In a small but important study, scientists at the University of Liverpool discovered that treating the immune system of patients with Complex Regional Pain Syndrome (formerly called Reflex Sympathetic Dystrophy) can lead to a significant reduction in pain. The study, published in the February 2010 issue of the journal Annals of Internal Medicine, found that a single, low dose infusion of intravenous immunoglobulin (IVIG) significantly reduced pain in just under 50 percent of patients treated, with few adverse effects.
Study Methods and Results
The study was a randomized, double-blind, placebo-controlled crossover trial involving 13 CRPS patients who had not responded to standard treatment. Study participants had CRPS for six to 30 months and had pain intensity greater than four on a 0 to 10 pain scale. Patients were given either 0.5 g/kg of IVIG or normal saline, then switched to the opposite treatment following a 28-day washout period.
The average decrease in pain intensity was 1.55 units after the IVIG treatment than after the saline. Three patients reported that their pain intensity had gone down 50 percent or more. No serious adverse reactions were reported.
The researchers concluded, “IVIG, 0.5 g/kg, can reduce pain in refractory CRPS. Studies are required to determine the best immunoglobulin dose, the duration of effect, and when repeated treatments are needed.”
In a press release, the lead researcher, Dr. A. Goebel, explained, "In CRPS, the real effect of this treatment in clinic may turn out to be even greater than what we have already seen, because IVIG can be given in higher doses, and repeated treatment may have additional effects. IVIG is normally repeated every four weeks and we are working to develop ways which would allow patients to administer the treatment in their own home."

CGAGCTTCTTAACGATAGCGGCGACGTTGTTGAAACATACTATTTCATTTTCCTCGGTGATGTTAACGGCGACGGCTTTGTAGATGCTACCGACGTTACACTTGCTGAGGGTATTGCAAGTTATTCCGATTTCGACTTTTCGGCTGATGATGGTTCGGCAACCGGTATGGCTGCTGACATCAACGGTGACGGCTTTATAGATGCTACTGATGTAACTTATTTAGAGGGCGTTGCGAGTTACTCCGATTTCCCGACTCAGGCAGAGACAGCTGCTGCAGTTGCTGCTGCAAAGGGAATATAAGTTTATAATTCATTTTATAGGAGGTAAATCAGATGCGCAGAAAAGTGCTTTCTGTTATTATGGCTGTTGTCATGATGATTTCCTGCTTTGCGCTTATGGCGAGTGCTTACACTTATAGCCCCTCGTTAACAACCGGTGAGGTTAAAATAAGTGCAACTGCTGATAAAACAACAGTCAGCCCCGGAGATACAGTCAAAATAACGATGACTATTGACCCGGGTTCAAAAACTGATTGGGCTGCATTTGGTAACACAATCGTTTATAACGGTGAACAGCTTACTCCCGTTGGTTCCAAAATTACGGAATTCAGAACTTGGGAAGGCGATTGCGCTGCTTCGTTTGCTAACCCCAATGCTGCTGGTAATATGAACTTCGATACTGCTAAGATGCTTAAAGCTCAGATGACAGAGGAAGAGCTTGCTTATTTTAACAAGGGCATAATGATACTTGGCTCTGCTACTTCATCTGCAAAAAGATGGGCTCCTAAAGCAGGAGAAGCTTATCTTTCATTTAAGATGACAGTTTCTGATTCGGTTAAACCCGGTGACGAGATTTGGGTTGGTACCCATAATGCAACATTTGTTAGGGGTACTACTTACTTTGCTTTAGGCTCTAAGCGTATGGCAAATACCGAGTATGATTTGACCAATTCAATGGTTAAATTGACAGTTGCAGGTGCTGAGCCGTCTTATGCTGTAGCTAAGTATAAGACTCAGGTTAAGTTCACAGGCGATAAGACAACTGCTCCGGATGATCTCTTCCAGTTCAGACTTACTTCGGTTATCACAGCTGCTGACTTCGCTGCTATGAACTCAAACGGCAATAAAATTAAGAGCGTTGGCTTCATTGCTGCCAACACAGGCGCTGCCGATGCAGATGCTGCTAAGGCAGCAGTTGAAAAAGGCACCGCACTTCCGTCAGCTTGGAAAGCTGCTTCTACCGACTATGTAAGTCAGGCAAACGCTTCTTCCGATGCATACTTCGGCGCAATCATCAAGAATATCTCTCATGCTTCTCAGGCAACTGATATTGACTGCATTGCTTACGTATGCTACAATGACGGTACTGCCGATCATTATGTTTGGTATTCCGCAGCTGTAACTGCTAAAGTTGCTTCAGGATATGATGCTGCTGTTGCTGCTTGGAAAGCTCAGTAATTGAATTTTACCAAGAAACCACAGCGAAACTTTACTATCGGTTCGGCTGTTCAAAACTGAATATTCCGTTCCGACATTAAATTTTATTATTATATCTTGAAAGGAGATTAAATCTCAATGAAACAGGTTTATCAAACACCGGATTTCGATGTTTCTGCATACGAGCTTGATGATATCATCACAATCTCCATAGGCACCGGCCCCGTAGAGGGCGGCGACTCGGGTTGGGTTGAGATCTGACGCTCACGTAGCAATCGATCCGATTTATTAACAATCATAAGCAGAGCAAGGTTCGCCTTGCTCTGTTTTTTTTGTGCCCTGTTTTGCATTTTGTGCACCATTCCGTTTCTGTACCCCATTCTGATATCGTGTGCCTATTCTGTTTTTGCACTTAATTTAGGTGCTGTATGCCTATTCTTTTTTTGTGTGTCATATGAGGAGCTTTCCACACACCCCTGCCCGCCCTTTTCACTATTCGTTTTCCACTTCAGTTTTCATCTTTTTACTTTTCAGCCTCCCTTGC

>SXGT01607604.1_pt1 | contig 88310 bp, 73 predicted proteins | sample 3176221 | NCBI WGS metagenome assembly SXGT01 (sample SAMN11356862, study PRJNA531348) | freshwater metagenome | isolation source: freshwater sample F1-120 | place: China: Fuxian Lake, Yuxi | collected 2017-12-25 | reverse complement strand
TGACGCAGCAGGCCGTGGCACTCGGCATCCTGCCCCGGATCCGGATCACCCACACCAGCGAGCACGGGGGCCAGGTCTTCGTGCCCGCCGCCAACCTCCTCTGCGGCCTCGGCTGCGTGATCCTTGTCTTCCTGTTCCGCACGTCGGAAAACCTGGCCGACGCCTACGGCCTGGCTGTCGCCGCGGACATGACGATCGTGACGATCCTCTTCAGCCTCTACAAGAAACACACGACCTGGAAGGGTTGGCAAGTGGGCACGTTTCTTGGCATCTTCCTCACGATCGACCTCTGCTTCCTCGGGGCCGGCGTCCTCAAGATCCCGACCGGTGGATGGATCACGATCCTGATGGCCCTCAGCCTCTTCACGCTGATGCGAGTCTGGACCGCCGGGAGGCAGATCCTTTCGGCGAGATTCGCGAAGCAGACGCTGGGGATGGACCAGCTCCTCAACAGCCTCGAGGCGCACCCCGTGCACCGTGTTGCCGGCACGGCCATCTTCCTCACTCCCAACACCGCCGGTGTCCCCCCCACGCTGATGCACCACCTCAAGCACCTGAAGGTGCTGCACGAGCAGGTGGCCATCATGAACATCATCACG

Dr. Goebel went on to say, "The discovery is expected to have a real impact on the treatment of other unexplained chronic pain conditions; if one pain condition can be effectively treated with an immune drug, then it is possible that other types will also respond."
I find this avenue of research into treating CRPS fascinating. Immunoglobulin is a protein molecule that functions as an antibody. It is mainly used to treat immune deficiencies, inflammatory and autoimmune diseases, and acute infections.
In recent years, scientists have been delving into the possibility that CRPS may be an inflammatory autoimmune disease. A 2004 study hypothesized that CRPS can result from an autoimmune process against the sympathetic nervous system. If that is true, it makes sense that immunoglobulin would be beneficial.
I hope researchers will continue to move forward with these studies to include more participants and higher IVIG doses. CRPS is an incredibly painful condition and it would be wonderful if something as simple, basic and relatively safe as immunoglobulin could make a difference for patients who are suffering. And it would be even better if they found that immunoglobulin could help other chronic pain disorders as well.
Goebel A, et al. Intravenous immunoglobulin treatment of the complex regional pain syndrome: a randomized trial. Ann Intern Med. 2010 Feb 2;152(3):152-8.
University of Liverpool. Press Release. February 1, 2010.
Blaes F, et al. Autoimmune etiology of complex regional pain syndrome (M. Sudeck). Neurology. 2004 Nov 9;63(9):1734-6.
Published On: July 13, 2010